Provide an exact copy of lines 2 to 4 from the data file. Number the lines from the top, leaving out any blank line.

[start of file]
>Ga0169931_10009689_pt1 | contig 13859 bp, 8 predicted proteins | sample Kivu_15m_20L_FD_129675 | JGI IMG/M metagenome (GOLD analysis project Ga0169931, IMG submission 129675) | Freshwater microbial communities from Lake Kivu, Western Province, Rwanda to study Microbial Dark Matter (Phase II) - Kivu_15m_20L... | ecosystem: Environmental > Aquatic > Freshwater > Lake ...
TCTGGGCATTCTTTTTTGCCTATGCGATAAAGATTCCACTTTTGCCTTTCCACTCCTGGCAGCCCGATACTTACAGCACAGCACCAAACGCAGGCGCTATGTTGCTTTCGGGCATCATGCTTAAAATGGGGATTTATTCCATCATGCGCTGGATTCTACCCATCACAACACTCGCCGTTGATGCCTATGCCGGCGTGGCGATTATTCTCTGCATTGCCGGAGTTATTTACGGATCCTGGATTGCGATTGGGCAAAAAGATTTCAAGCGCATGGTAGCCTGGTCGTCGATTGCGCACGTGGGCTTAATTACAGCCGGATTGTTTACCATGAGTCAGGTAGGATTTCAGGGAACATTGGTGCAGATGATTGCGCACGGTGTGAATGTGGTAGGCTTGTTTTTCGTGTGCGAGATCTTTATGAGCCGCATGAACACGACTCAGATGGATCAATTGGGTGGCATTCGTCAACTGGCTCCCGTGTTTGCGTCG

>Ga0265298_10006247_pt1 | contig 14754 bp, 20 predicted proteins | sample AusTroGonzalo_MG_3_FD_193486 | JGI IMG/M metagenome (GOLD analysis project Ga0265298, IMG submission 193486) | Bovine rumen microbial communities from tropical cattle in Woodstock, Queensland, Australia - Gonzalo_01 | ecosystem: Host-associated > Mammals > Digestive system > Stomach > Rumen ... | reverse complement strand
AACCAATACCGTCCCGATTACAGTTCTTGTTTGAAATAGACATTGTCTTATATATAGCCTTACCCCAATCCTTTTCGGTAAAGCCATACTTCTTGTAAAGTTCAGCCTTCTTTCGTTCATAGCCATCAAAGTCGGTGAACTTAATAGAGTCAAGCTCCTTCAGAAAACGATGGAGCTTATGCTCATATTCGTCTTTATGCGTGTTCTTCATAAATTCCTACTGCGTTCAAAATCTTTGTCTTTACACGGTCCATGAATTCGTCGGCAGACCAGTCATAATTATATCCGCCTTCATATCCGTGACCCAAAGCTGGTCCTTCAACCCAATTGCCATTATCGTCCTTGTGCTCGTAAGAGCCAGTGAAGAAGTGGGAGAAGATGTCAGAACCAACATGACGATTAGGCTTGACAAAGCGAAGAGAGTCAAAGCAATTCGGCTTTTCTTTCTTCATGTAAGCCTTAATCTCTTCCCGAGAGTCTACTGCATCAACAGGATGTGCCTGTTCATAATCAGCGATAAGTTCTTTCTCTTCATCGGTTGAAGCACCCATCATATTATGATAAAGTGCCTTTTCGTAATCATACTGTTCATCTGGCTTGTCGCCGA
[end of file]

TCTGGGCATTCTTTTTTGCCTATGCGATAAAGATTCCACTTTTGCCTTTCCACTCCTGGCAGCCCGATACTTACAGCACAGCACCAAACGCAGGCGCTATGTTGCTTTCGGGCATCATGCTTAAAATGGGGATTTATTCCATCATGCGCTGGATTCTACCCATCACAACACTCGCCGTTGATGCCTATGCCGGCGTGGCGATTATTCTCTGCATTGCCGGAGTTATTTACGGATCCTGGATTGCGATTGGGCAAAAAGATTTCAAGCGCATGGTAGCCTGGTCGTCGATTGCGCACGTGGGCTTAATTACAGCCGGATTGTTTACCATGAGTCAGGTAGGATTTCAGGGAACATTGGTGCAGATGATTGCGCACGGTGTGAATGTGGTAGGCTTGTTTTTCGTGTGCGAGATCTTTATGAGCCGCATGAACACGACTCAGATGGATCAATTGGGTGGCATTCGTCAACTGGCTCCCGTGTTTGCGTCG

>Ga0265298_10006247_pt1 | contig 14754 bp, 20 predicted proteins | sample AusTroGonzalo_MG_3_FD_193486 | JGI IMG/M metagenome (GOLD analysis project Ga0265298, IMG submission 193486) | Bovine rumen microbial communities from tropical cattle in Woodstock, Queensland, Australia - Gonzalo_01 | ecosystem: Host-associated > Mammals > Digestive system > Stomach > Rumen ... | reverse complement strand
AACCAATACCGTCCCGATTACAGTTCTTGTTTGAAATAGACATTGTCTTATATATAGCCTTACCCCAATCCTTTTCGGTAAAGCCATACTTCTTGTAAAGTTCAGCCTTCTTTCGTTCATAGCCATCAAAGTCGGTGAACTTAATAGAGTCAAGCTCCTTCAGAAAACGATGGAGCTTATGCTCATATTCGTCTTTATGCGTGTTCTTCATAAATTCCTACTGCGTTCAAAATCTTTGTCTTTACACGGTCCATGAATTCGTCGGCAGACCAGTCATAATTATATCCGCCTTCATATCCGTGACCCAAAGCTGGTCCTTCAACCCAATTGCCATTATCGTCCTTGTGCTCGTAAGAGCCAGTGAAGAAGTGGGAGAAGATGTCAGAACCAACATGACGATTAGGCTTGACAAAGCGAAGAGAGTCAAAGCAATTCGGCTTTTCTTTCTTCATGTAAGCCTTAATCTCTTCCCGAGAGTCTACTGCATCAACAGGATGTGCCTGTTCATAATCAGCGATAAGTTCTTTCTCTTCATCGGTTGAAGCACCCATCATATTATGATAAAGTGCCTTTTCGTAATCATACTGTTCATCTGGCTTGTCGCCGA